NDP MP Craig Scott proposes an “adapted-for-Canada” system of proportional representation

by: Obert Madondo  | Published Friday, Jul. 11, 2014

The Harper majority is a lie, a protester declares during a 2012 demonstration on Parliament Hill. (OBERT MADONDO/The Canadian Progressive)

The Harper majority is a lie, a protester declares during a 2012 demonstration on Parliament Hill. (OBERT MADONDO/The Canadian Progressive)

The Canadian democracy is broken. In fact, it’s in the ICU.

We have a majority government rejected by over sixty per cent of Canadians during the 2011 federal election. The Conservatives bagged 54% of the seats in the House of Commons after winning only 39.5% of the vote. Not only that. Now a right-wing regime relentlessly prosecuting a dictatorship-style assault on Canadian democratic institutions and values presently holds power in Ottawa.

Harper must go. And our electoral system must change. For the 2015 federal election, every vote should count. And the composition of the House of Commons should reflect the political and electoral preferences of Canadians.

NDP MP Craig Scott and the Official Opposition believe we need more than a system of “proportional representation” to renew our democracy and reform Parliament. We need an “adapted-for-Canada” system of PR, he said in a message posted to his Facebook page Thursday.

“We are ruling out from the outset the sub-set of PR systems that eliminate directly elected local MPs – for example, as exists in Greece or Israel,”  wrote Scott, the Official Opposition critic for Democratic and Parliamentary Reform. “Those kinds PR systems are not appropriate for Canada because they do not include a central virtue of our present system, which is that every constituency elects one MP who must serve the community as a whole once elected and who can be held directly accountable when seeking re-election.”

Here’s the full text of Scott’s message:

Dear Friends,

I encourage you to spread the word about the NDP online petition to demand that every vote count in our electoral system through an adapted-for-Canada system of proportional representation: http://petition.ndp.ca/demand-that-your-vote-count.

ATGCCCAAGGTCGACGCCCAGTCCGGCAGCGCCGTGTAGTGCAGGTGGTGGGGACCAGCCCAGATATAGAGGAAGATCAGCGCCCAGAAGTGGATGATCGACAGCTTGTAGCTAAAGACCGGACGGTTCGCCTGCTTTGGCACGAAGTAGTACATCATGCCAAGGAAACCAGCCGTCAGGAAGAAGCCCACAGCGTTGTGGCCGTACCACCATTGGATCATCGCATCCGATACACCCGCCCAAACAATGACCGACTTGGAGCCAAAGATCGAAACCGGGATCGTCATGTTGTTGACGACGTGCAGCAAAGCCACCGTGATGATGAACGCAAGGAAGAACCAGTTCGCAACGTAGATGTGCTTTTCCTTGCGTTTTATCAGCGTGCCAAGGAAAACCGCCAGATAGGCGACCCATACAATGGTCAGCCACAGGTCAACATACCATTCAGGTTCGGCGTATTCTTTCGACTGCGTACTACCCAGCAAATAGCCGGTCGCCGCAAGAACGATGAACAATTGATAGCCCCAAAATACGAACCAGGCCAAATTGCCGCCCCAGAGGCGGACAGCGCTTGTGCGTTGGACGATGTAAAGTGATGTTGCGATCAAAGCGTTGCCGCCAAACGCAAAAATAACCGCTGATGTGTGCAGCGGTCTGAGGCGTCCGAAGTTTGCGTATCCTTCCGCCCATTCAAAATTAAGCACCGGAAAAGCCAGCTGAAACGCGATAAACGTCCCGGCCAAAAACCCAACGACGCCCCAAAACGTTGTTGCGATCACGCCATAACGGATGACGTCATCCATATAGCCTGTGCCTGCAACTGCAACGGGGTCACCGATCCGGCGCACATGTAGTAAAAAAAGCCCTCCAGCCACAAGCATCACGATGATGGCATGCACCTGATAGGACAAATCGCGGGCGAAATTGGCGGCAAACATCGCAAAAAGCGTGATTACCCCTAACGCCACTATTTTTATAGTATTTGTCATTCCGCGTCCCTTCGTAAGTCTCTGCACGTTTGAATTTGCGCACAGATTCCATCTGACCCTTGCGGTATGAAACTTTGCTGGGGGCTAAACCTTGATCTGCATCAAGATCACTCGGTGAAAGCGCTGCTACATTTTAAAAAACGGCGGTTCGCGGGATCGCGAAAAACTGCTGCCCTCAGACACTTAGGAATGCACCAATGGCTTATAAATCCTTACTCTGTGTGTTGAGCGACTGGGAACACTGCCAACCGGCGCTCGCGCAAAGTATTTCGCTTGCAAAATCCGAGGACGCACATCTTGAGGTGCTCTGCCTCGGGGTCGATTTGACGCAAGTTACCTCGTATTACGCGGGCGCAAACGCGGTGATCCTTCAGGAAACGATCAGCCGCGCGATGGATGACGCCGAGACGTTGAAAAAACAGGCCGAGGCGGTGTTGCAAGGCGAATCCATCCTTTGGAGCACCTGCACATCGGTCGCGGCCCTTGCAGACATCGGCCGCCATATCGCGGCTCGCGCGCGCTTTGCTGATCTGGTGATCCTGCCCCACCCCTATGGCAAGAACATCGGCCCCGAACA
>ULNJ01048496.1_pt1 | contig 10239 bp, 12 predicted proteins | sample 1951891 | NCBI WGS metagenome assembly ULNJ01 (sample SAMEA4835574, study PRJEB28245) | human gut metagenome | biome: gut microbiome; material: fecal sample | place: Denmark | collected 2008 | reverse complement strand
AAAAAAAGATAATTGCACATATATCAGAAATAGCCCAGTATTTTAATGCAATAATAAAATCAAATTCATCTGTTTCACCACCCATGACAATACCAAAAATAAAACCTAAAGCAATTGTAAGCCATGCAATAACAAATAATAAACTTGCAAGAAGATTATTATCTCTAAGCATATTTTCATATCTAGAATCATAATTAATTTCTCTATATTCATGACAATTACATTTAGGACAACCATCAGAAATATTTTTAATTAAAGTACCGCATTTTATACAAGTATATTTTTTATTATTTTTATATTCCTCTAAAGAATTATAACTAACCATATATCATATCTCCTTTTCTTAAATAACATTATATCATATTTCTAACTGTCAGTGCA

Last summer and fall, as the Official Opposition Critic for Democratic and Parliamentary Reform, I spent a considerable amount of time at town halls across Canada and working with partners in civil society on the need for our country to adopt a fairer voting system than our present ‘first past the post’ system. By “fairer”, I mean a system based on a representation of parties through seats in the House of Commons that is directly proportionate to the percentage of the popular vote they received in an election – proportional representation (or, PR). At the same time, we are ruling out from the outset the sub-set of PR systems that eliminate directly elected local MPs – for example, as exists in Greece or Israel. Those kinds PR systems are not appropriate for Canada because they do not include a central virtue of our present system, which is that every constituency elects one MP who must serve the community as a whole once elected and who can be held directly accountable when seeking re-election.

Before looking at the PR system I have been advocating, let’s first be clear on the central unfairness of the current ‘first past the post’ system. This system saw the conservatives win 39.5% of the vote in the 2011 federal election, and yet receive something like 54% of the seats in the House of Commons. Not only is this a false majority but also it distorts our national politics because our Parliamentary system gives governments with over 50% of the MPs in the House of Commons 100% of the power to ram through a highly partisan legislative agenda – without any need to work cooperatively with other parties in the House of Commons even though, as in 2011, those opposition parties received over 60% of the votes.